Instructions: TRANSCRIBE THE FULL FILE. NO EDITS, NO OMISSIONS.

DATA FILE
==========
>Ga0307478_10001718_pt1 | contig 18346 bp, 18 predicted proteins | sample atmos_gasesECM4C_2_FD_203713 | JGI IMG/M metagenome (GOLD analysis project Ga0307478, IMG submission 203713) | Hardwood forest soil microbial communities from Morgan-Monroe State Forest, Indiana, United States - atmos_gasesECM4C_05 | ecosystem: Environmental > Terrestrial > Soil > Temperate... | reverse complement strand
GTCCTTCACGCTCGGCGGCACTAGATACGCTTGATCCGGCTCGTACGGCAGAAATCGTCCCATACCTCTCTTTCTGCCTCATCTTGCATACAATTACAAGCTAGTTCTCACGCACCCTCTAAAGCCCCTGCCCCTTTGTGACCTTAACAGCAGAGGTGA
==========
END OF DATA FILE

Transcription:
>Ga0307478_10001718_pt1 | contig 18346 bp, 18 predicted proteins | sample atmos_gasesECM4C_2_FD_203713 | JGI IMG/M metagenome (GOLD analysis project Ga0307478, IMG submission 203713) | Hardwood forest soil microbial communities from Morgan-Monroe State Forest, Indiana, United States - atmos_gasesECM4C_05 | ecosystem: Environmental > Terrestrial > Soil > Temperate... | reverse complement strand
GTCCTTCACGCTCGGCGGCACTAGATACGCTTGATCCGGCTCGTACGGCAGAAATCGTCCCATACCTCTCTTTCTGCCTCATCTTGCATACAATTACAAGCTAGTTCTCACGCACCCTCTAAAGCCCCTGCCCCTTTGTGACCTTAACAGCAGAGGTGA